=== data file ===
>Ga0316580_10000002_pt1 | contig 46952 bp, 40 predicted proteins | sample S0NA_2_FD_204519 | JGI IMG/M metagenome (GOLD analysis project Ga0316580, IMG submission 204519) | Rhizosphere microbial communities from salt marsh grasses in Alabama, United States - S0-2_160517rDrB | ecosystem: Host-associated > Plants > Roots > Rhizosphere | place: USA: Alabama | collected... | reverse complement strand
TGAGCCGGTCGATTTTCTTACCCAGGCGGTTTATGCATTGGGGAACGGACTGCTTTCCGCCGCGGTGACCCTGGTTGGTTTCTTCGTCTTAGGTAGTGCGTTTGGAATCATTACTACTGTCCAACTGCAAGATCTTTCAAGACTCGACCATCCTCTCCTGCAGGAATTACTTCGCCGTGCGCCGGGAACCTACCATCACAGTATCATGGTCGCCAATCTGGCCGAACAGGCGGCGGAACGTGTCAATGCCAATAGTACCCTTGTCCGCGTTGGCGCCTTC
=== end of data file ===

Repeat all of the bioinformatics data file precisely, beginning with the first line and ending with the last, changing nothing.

>Ga0316580_10000002_pt1 | contig 46952 bp, 40 predicted proteins | sample S0NA_2_FD_204519 | JGI IMG/M metagenome (GOLD analysis project Ga0316580, IMG submission 204519) | Rhizosphere microbial communities from salt marsh grasses in Alabama, United States - S0-2_160517rDrB | ecosystem: Host-associated > Plants > Roots > Rhizosphere | place: USA: Alabama | collected... | reverse complement strand
TGAGCCGGTCGATTTTCTTACCCAGGCGGTTTATGCATTGGGGAACGGACTGCTTTCCGCCGCGGTGACCCTGGTTGGTTTCTTCGTCTTAGGTAGTGCGTTTGGAATCATTACTACTGTCCAACTGCAAGATCTTTCAAGACTCGACCATCCTCTCCTGCAGGAATTACTTCGCCGTGCGCCGGGAACCTACCATCACAGTATCATGGTCGCCAATCTGGCCGAACAGGCGGCGGAACGTGTCAATGCCAATAGTACCCTTGTCCGCGTTGGCGCCTTC